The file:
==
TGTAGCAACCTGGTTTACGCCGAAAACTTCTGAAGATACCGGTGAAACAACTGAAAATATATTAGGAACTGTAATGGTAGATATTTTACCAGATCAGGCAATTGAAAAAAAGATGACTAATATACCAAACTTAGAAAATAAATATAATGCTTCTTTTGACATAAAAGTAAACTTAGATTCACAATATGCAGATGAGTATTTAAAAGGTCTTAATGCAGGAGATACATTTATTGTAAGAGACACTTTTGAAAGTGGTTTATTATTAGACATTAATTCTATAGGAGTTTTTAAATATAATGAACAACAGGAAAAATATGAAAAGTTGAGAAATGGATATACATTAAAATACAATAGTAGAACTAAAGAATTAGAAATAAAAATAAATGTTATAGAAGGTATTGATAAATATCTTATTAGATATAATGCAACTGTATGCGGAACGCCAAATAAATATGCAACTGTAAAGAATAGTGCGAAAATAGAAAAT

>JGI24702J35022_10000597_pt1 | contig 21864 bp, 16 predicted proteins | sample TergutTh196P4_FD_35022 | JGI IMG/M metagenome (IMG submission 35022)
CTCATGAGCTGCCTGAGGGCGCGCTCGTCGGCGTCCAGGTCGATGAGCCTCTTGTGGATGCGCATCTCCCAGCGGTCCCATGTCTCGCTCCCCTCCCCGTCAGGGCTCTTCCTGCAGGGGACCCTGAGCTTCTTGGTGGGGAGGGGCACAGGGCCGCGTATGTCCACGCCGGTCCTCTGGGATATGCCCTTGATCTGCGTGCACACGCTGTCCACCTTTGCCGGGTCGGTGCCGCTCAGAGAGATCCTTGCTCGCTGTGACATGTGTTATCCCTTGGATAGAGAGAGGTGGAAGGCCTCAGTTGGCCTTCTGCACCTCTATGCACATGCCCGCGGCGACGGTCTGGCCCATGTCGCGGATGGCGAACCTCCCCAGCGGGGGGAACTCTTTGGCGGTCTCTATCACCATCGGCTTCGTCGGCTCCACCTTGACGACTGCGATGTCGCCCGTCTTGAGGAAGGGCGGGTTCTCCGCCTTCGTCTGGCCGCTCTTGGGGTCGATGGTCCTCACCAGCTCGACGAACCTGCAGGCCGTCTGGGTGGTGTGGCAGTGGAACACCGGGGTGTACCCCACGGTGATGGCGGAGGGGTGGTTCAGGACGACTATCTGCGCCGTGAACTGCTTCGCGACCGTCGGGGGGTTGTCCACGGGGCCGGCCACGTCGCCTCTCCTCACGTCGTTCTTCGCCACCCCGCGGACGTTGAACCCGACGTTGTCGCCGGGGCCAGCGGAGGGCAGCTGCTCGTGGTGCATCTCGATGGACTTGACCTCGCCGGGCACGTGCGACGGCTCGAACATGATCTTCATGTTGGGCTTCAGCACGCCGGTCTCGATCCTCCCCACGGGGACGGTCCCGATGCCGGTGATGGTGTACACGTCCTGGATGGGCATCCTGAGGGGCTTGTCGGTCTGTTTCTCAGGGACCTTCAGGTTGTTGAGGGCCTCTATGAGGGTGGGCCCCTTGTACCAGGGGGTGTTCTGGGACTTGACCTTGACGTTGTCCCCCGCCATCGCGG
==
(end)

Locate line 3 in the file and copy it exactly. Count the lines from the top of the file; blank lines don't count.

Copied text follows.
CTCATGAGCTGCCTGAGGGCGCGCTCGTCGGCGTCCAGGTCGATGAGCCTCTTGTGGATGCGCATCTCCCAGCGGTCCCATGTCTCGCTCCCCTCCCCGTCAGGGCTCTTCCTGCAGGGGACCCTGAGCTTCTTGGTGGGGAGGGGCACAGGGCCGCGTATGTCCACGCCGGTCCTCTGGGATATGCCCTTGATCTGCGTGCACACGCTGTCCACCTTTGCCGGGTCGGTGCCGCTCAGAGAGATCCTTGCTCGCTGTGACATGTGTTATCCCTTGGATAGAGAGAGGTGGAAGGCCTCAGTTGGCCTTCTGCACCTCTATGCACATGCCCGCGGCGACGGTCTGGCCCATGTCGCGGATGGCGAACCTCCCCAGCGGGGGGAACTCTTTGGCGGTCTCTATCACCATCGGCTTCGTCGGCTCCACCTTGACGACTGCGATGTCGCCCGTCTTGAGGAAGGGCGGGTTCTCCGCCTTCGTCTGGCCGCTCTTGGGGTCGATGGTCCTCACCAGCTCGACGAACCTGCAGGCCGTCTGGGTGGTGTGGCAGTGGAACACCGGGGTGTACCCCACGGTGATGGCGGAGGGGTGGTTCAGGACGACTATCTGCGCCGTGAACTGCTTCGCGACCGTCGGGGGGTTGTCCACGGGGCCGGCCACGTCGCCTCTCCTCACGTCGTTCTTCGCCACCCCGCGGACGTTGAACCCGACGTTGTCGCCGGGGCCAGCGGAGGGCAGCTGCTCGTGGTGCATCTCGATGGACTTGACCTCGCCGGGCACGTGCGACGGCTCGAACATGATCTTCATGTTGGGCTTCAGCACGCCGGTCTCGATCCTCCCCACGGGGACGGTCCCGATGCCGGTGATGGTGTACACGTCCTGGATGGGCATCCTGAGGGGCTTGTCGGTCTGTTTCTCAGGGACCTTCAGGTTGTTGAGGGCCTCTATGAGGGTGGGCCCCTTGTACCAGGGGGTGTTCTGGGACTTGACCTTGACGTTGTCCCCCGCCATCGCGG